Rock Tripe

Rock Tripe

A partnership with benefits

Defying everything we know about how living things obtain nutrients and energy, this lichen attaches itself to rocks. Its survival in this fashion may be a testament to the strength of partnerships and the importance of sharing.

Rock tripe is a lichen, which is actually three or four organisms living together in one structure: a fungus, a photobiont (either an algae or a cyanobacteria), and often yeasts as well. The photobiont gathers sunlight and converts this to sugars, which are shared with the fungus. The fungus in turn provides the lichen’s structure, including its anchor to the rock it calls home. Associations with yeasts serve to enhance this multi-party, mini-ecosystem.

These ecosystems harbor intricate biological and biogeochemical processes. Some scientists view lichens as having combat zones, composed of algal slaves and fungal exploiters, which are also characterized as niche seekers or take-over specialists. Others tend to see them as sharing resources and services for the good of the greater community.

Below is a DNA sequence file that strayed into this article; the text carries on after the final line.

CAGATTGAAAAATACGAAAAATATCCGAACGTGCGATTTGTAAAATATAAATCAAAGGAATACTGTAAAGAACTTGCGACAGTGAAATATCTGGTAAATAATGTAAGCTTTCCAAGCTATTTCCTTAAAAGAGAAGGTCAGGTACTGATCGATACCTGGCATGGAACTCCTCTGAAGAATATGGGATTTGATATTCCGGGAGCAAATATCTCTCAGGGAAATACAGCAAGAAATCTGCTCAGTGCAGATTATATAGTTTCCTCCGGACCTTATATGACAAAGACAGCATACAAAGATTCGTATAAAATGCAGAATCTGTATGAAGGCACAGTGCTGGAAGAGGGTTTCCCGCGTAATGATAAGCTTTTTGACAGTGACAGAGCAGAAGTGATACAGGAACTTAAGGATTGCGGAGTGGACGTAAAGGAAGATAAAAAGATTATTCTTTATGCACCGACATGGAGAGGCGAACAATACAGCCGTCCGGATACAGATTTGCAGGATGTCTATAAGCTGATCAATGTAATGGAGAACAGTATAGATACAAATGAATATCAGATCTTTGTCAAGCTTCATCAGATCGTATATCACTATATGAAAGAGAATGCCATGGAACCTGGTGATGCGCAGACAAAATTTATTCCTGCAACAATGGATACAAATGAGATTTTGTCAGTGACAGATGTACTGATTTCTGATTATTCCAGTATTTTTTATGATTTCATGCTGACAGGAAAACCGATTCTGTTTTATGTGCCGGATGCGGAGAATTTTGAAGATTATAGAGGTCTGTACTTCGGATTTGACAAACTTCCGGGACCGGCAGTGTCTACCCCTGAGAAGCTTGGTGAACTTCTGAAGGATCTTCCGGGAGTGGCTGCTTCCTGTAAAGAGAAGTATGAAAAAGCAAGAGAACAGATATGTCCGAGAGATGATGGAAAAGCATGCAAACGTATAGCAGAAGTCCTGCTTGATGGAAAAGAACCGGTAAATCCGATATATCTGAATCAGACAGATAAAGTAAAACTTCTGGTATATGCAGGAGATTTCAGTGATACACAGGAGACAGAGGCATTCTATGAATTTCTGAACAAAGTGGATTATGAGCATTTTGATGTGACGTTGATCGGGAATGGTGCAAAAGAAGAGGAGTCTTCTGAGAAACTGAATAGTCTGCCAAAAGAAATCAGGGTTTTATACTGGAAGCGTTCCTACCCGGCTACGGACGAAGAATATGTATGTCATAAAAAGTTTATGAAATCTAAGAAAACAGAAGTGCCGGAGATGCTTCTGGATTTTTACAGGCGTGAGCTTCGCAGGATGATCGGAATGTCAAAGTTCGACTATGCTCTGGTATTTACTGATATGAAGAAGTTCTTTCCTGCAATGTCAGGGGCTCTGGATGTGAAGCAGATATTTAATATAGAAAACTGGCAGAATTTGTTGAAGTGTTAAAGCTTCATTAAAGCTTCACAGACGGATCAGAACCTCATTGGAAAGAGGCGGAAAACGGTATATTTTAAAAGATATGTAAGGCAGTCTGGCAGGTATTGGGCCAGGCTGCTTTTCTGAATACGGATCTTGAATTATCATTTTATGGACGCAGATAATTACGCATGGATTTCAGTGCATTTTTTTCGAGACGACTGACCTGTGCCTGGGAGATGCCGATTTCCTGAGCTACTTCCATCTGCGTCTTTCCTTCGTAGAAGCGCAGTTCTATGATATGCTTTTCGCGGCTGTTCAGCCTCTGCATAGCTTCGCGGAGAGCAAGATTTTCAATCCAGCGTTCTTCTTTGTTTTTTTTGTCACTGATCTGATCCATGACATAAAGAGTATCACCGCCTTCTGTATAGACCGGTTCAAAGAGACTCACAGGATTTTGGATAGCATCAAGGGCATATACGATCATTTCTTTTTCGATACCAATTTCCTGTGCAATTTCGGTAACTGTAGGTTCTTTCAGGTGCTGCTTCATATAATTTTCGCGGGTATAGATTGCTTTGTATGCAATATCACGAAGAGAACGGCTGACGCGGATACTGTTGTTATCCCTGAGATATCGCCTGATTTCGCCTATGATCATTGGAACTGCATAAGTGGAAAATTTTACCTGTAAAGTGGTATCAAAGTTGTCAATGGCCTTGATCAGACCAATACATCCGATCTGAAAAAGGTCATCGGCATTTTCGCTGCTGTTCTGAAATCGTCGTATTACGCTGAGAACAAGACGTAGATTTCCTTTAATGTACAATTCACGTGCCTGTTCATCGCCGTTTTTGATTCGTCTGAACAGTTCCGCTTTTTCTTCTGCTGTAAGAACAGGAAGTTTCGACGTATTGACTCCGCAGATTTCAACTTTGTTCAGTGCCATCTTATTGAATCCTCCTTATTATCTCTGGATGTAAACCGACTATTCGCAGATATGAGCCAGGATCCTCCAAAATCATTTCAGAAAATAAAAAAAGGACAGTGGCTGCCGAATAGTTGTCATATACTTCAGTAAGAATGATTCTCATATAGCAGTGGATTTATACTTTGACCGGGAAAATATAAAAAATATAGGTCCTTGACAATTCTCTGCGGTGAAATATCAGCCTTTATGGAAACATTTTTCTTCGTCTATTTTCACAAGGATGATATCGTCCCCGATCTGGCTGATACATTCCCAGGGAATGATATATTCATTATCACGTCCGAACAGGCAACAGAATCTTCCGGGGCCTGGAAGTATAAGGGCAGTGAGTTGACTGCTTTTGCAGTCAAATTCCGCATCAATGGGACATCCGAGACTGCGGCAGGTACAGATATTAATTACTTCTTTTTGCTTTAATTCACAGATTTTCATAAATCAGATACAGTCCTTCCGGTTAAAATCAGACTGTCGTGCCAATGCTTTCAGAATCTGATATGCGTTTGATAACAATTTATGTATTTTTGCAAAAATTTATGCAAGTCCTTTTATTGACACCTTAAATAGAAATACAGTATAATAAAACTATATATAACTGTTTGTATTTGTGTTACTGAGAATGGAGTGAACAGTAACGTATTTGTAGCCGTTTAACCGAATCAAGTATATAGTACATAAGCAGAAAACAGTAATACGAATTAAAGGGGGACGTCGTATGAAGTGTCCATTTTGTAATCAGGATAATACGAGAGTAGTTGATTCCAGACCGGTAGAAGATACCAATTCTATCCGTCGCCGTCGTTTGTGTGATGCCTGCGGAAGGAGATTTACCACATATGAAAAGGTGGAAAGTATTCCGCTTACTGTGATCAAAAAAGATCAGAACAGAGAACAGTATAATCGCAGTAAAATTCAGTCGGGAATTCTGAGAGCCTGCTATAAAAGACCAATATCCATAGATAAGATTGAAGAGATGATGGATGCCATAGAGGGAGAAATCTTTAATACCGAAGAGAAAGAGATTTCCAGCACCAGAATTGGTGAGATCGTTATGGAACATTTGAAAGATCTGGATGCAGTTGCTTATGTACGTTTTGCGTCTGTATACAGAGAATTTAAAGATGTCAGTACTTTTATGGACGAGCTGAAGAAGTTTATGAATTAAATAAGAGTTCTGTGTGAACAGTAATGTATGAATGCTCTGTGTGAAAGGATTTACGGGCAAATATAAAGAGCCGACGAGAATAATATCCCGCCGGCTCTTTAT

a carpet of rock tripe on a glacial erratic close-up of rock tripe
 
Rock tripe’s shape and smooth outer surface bears a resemblance to tripe, or cow’s stomach. And like the cow’s stomach, rock tripe can be eaten, but is generally considered to be survival fare. It can be useful for thickening a soup but otherwise does not have much culinary value.

These rocks were photographed in Coastal Rivers’ Doyle Preserve. To see them for yourself, and enjoy a lovely view of Pemaquid Pond, CLICK HERE for more info and directions.